Fancy Furnace with two stage gas system and ECM motor

We are servicing many “fancy furnaces” with 2 stage gas system and/or ECM motors and we are finding many installed by competitors that are failing to utilize and set up the furnace features, in particular the dip switches to advantage of all these features.
An ECM (electronic commutated motor) is a brushless DC motor with a permanent magnet rotor and a built in inverter.
DC motors are more efficient than AC motors.

Lennox fancy furnace
Lennox fancy furnace

The ability to move air rapidly and efficiently in HVAC systems is essential to achieving a cost-efficient comfort system. The electrical motors that were traditionally used in HVAC applications were AC induction style motors that were either single-or multi-speed — they’d run at one speed for heating, another for cooling, and sometimes a third speed for two-stage systems.

The problem with these types of motors is that they use a lot of energy because they run at full amp draw at all times. Also, since the motors run on high speed all the time, the noise levels are also high.

To address these two concerns — efficiency and noise — the electronically commutated motor (ECM) was developed. According to GE, an innovator in ECM technology, the wide range of the ECM motor, high efficiency, and programmability gives it a virtually unlimited range of performance characteristics.

ECMs (Electronically Commutated Motors) manufactured today are the best they’ve ever been, and can provide unprecedented airflow delivery to match the required BTUH of a heating and/or cooling system.

There are, however, some serious downsides associated with improper application of these motors in new and existing HVAC systems.

The Good:
When a furnace or air handler with an ECM is installed on a good duct system, coil, and filtration system with static pressures within proper design parameters, it can perform flawlessly. These systems can deliver precise airflow to match two-speed condenser designs and multi-stage gas furnace firing rates to deliver quiet, draft-free comfort in virtually any configuration.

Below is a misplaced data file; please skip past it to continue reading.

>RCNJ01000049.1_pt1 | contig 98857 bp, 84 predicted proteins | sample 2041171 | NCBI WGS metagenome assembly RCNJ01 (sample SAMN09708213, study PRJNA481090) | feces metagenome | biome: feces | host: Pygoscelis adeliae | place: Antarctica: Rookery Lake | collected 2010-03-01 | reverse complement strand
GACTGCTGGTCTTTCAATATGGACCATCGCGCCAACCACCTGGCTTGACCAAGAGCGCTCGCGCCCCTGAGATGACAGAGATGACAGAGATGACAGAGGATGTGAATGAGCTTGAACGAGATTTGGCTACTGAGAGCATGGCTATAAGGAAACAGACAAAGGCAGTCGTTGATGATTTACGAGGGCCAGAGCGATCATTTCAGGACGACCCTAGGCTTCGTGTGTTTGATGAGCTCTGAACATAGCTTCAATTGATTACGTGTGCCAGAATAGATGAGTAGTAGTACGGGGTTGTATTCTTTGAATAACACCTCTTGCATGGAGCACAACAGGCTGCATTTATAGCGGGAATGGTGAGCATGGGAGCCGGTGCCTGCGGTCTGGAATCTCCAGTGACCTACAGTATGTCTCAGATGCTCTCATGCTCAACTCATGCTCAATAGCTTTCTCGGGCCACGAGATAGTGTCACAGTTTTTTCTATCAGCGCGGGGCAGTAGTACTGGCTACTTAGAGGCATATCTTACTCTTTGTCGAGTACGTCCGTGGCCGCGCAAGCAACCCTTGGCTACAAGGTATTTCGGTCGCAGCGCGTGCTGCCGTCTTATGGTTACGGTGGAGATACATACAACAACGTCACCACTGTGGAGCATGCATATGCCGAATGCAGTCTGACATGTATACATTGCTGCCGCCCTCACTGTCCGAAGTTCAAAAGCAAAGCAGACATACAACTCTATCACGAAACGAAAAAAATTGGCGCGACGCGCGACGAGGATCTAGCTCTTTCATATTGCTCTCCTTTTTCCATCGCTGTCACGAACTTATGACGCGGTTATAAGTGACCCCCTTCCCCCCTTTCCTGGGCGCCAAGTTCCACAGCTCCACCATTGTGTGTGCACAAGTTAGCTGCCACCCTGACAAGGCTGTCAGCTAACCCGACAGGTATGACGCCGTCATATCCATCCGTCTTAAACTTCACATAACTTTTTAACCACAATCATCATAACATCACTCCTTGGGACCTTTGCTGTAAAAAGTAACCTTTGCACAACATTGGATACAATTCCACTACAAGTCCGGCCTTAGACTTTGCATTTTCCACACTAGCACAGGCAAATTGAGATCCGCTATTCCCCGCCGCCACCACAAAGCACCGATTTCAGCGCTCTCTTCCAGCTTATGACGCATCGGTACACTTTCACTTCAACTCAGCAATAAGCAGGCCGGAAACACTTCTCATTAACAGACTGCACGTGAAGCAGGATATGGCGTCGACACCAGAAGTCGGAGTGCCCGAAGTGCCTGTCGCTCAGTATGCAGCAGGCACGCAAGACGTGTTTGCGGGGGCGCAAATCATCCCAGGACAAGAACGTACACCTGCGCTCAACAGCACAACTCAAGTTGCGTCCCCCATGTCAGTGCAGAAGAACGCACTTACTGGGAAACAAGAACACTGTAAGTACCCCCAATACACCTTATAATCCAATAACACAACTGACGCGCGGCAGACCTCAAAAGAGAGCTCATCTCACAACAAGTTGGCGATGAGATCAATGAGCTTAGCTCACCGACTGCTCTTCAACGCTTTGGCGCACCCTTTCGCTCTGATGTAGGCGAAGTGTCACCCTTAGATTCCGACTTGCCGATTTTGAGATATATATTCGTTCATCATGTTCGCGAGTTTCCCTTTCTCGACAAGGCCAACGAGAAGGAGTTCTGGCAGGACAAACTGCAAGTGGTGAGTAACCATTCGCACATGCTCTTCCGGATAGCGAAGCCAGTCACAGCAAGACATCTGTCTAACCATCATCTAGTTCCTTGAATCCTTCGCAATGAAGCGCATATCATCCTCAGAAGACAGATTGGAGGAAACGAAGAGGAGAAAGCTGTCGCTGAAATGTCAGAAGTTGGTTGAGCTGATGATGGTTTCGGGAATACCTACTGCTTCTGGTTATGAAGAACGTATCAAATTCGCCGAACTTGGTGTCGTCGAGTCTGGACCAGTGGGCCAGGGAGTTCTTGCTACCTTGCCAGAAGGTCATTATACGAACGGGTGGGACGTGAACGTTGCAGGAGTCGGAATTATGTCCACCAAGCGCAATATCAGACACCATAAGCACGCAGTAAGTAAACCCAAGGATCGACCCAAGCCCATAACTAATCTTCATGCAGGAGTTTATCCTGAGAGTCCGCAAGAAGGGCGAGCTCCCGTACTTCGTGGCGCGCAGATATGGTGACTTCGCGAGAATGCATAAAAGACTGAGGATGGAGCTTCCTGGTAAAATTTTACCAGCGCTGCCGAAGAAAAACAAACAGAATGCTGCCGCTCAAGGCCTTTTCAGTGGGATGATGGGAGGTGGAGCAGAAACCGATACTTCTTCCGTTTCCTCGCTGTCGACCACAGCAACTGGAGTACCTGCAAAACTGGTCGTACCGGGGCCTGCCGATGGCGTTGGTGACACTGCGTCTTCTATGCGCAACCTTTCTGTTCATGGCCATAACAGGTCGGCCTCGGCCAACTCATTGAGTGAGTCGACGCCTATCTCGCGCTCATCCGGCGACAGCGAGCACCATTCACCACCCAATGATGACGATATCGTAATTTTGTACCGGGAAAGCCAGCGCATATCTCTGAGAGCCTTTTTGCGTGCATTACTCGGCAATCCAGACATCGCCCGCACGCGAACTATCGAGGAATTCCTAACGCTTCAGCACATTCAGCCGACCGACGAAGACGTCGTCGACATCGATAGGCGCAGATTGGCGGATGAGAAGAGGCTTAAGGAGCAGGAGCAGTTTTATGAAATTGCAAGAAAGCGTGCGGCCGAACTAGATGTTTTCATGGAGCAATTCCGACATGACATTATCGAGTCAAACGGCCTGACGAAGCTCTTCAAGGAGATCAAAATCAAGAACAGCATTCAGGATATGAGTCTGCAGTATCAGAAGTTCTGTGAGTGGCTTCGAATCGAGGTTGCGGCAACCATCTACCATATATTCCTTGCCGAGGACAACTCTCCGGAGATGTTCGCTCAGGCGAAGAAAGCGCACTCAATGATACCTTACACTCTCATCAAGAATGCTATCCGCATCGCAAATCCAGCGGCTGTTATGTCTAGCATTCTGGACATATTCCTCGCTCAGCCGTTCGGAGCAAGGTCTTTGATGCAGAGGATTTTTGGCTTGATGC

These issues can be avoided with good pressure and airflow testing, both before and after equipment is replaced, and on every system you service. When you measure, you know. When you don’t measure, you’re just guessing that it will turn out OK.

Additional benefits of these brushless DC motors include low electrical consumption when operating within design TESP (Total External Static Pressure). When installed properly, systems with ECMs can improve dehumidification, reduce register noise, save energy, and provide trouble-free operation.

The Bad:
In marginal systems with higher-than-design static pressures — for example a .5–in. TESP rated furnace with ECM on a .8–in. TESP system — the motor still may be able to maintain airflow close to design. The tradeoff is higher velocities often cause a noisy system and some coil blow-off. The extra torque often required to overcome the higher statics results in higher electrical consumption. This reduces actual equipment EER, which means your customer won’t get the savings of the higher efficiency matchup.

High velocities and pressures created by ECMs on systems with dirty evaporator coils can also blow moisture off the coil surfaces into the supply ductwork. This can reduce the system’s dehumidification capability and cause numerous moisture-related indoor air quality issues.

The Answer:
These issues can be avoided with good pressure and airflow testing, both before and after equipment is replaced, and on every system you service. When you measure, you know. When you don’t measure, you’re just guessing that it will turn out OK.

Of course, there is more to this in terms of troubleshooting and solving these issues. The bottom line is that while the ECM is a great motor, as the servicing or installing contractor it’s your responsibility to make sure its application does not cause unintended consequences detrimental to the health and well-being of your customers’ homes and HVAC systems.